After visiting a main bearing exchange in the USA, after several meetings with our client, after creating conceptual designs, basic designs, and detailed designs, a design package was finally completed by Eager.one. From this set of drawings, calculations, memos and manuals, a special crane has been constructed: the RotorHook™.
A five-crane system:
RotorHook™, GenHook™, Heli-Hook™
The RotorHook™ crane is part of a five-crane system. It is assembled by a GenHook™ crane, which itself is assembled by a Heli-Hook™ crane, which is assembled by two small service cranes. All of these cranes comprise a complex crane system which is now in use by our sister company LiftWerx in North America. You could compare the assembly of the RotorHook™ with a Russian matryoskha, a doll inside a doll inside a doll.
Learn more about these crane-systems
The RotorHook™ is designed to exchange the main bearing of a Siemens 2.3MW wind turbine generator. And since this repair requires the removal of the complete rotor (hub with blades), the RotorHook™ was born.
If you want to lift a 64-tonne load from a 100-metre high tower, you normally need a very large mobile crane, and quite a significant one. How many trucks would you need to delivery this type of crane to site? Almost 20? Perhaps more? What difficulties emerge in mobilizing such a large crane if the site is in a remote area? Does this become more complex if special permits are required for the delivery of the crane?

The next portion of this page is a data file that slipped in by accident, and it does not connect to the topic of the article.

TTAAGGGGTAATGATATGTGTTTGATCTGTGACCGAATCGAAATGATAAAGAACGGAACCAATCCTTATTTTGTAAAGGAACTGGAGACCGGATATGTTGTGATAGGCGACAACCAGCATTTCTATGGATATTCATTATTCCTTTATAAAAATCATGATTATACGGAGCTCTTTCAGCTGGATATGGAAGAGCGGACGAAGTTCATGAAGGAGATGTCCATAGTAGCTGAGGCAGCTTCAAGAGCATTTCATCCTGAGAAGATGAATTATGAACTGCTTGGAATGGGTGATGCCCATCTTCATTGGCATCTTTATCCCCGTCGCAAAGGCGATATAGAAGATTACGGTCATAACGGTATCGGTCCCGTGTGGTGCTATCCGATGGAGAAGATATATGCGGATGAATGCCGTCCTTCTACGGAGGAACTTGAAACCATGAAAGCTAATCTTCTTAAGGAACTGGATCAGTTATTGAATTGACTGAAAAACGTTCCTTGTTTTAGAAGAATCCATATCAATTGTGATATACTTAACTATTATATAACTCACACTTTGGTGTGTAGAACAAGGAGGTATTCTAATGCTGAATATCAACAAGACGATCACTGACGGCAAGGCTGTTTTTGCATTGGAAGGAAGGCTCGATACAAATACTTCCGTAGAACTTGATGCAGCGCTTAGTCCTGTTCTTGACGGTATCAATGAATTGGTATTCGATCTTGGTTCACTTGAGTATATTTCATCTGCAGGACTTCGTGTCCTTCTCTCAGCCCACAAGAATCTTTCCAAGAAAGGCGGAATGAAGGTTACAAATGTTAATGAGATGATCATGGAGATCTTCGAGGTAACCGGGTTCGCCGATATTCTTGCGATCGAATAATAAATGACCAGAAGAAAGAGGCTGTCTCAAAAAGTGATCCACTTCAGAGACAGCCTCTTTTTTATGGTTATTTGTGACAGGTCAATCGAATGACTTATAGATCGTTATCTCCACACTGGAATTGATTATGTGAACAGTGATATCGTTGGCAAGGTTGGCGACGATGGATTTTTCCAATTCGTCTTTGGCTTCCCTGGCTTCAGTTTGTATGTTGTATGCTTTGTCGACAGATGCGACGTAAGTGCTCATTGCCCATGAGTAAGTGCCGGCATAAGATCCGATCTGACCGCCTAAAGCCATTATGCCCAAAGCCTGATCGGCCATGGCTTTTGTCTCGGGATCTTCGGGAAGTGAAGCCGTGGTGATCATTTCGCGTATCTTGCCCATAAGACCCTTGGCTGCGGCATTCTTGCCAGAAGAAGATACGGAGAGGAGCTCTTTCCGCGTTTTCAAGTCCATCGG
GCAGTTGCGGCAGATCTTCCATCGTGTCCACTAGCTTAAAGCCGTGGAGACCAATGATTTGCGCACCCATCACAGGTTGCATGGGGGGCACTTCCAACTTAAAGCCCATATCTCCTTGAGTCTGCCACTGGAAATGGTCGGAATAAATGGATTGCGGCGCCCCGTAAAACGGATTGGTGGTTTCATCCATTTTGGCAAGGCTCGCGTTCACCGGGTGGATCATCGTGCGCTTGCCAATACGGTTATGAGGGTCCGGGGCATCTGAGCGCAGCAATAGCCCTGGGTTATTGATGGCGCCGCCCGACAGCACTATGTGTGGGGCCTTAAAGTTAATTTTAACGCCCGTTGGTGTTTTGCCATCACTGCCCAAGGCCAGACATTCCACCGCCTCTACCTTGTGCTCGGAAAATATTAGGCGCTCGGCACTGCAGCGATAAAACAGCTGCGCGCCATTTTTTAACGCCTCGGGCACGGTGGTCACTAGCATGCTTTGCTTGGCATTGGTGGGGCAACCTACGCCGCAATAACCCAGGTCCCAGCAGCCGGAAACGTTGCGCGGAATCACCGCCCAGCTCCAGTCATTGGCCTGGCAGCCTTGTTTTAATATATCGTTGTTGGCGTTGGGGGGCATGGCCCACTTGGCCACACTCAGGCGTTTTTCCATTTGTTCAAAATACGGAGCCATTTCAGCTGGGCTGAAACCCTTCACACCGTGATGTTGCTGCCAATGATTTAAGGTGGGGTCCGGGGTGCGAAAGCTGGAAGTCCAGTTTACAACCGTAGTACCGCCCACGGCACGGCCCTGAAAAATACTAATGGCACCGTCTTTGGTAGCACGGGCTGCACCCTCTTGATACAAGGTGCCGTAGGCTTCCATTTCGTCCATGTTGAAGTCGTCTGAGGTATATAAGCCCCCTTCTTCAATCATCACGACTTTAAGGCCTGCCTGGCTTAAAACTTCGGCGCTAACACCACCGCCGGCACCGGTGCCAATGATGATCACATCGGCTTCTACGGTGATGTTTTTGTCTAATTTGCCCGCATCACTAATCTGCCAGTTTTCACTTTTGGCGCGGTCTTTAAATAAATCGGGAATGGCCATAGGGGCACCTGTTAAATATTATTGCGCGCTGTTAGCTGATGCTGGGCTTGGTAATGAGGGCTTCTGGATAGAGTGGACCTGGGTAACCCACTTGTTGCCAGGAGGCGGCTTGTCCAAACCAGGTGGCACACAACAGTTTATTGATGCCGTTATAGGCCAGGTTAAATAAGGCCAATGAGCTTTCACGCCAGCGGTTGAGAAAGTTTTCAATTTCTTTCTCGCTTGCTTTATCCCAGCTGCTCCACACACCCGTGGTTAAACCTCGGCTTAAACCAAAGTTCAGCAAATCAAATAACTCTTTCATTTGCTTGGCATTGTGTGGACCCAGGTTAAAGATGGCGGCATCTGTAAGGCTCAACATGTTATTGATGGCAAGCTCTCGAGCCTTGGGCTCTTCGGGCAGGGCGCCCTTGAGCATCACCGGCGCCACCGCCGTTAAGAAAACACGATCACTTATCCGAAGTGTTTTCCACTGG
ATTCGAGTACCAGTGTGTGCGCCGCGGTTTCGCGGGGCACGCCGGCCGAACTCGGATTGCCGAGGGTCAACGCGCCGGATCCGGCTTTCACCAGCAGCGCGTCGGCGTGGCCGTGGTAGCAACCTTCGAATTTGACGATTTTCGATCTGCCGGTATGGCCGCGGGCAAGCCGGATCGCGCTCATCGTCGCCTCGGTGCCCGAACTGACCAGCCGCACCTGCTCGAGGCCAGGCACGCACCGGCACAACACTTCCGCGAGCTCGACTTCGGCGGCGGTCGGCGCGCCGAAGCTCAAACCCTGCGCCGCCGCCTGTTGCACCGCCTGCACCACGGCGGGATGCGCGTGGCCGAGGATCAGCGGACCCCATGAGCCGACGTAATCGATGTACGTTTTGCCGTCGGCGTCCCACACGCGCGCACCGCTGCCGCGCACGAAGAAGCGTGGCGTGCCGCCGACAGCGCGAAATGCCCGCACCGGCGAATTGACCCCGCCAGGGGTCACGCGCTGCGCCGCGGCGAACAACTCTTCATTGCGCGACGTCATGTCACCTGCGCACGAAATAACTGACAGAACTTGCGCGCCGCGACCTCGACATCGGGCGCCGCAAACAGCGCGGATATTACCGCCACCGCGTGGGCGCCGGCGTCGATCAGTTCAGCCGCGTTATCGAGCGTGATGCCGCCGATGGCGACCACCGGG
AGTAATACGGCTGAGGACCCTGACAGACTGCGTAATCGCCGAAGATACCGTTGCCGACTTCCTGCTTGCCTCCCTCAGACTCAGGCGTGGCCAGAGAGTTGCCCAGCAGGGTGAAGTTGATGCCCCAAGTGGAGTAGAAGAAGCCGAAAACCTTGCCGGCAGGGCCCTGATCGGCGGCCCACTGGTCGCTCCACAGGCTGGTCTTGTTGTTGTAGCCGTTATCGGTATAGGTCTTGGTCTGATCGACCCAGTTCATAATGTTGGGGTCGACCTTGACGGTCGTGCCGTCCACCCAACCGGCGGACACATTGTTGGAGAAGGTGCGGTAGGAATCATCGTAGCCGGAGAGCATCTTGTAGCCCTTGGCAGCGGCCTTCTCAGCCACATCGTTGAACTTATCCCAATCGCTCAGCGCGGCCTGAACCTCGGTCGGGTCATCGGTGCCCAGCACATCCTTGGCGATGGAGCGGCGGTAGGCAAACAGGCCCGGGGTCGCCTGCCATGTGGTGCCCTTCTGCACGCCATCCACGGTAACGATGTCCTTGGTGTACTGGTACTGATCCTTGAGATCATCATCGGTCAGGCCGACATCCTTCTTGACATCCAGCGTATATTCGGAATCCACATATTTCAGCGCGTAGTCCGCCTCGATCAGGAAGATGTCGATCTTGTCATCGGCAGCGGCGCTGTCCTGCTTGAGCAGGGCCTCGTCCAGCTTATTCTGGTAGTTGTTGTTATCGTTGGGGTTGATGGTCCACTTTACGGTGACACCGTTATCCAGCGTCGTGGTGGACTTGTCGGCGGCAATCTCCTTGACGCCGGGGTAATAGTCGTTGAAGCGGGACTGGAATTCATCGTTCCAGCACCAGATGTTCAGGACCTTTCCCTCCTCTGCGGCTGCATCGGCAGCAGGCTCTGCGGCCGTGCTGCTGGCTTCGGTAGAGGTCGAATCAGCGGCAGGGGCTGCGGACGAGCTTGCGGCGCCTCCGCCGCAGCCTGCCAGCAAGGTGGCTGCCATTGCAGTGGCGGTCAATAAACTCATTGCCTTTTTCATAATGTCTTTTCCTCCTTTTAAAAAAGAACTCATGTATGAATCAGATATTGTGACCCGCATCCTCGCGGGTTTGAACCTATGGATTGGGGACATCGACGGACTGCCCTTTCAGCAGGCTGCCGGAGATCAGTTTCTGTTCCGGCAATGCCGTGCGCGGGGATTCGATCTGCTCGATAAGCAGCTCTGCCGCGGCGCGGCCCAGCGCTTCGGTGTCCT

Check out this time-laps off the first rotor lift performed by the RotorHook™ crane
The RotorHook™ crane system can do the same job as a large mobile crane; however one requires only three trucks with legal dimensions, and accordingly, road permits are not required. This crane is mobilized in three 40-foot standard ISO containers. The RotorHook™ is powered using the wind turbine’s power supply. The crane is electrically-driven, and has no carbon footprint during operation.
Are you interested to learn more? Please check out this additional article about the YawHook™, a crane which can assembled by hand in wind turbine nacelles
This month, the first rotor and main bearing exchange was successfully performed at Boulder, Colorado. Before shipping to Canada, extensive testing had taken place in the Netherlands at the facilities of KenzFigee, another sister company of Eager.one.
We, the Eager.one team, are very proud that we had the opportunity to design such a special tool for LiftWerx, and we look forward to more of these challenging projects in the future.
Are you interested to learn how this new crane-less technology can add value at your wind farm? Please visit LiftWerx’s website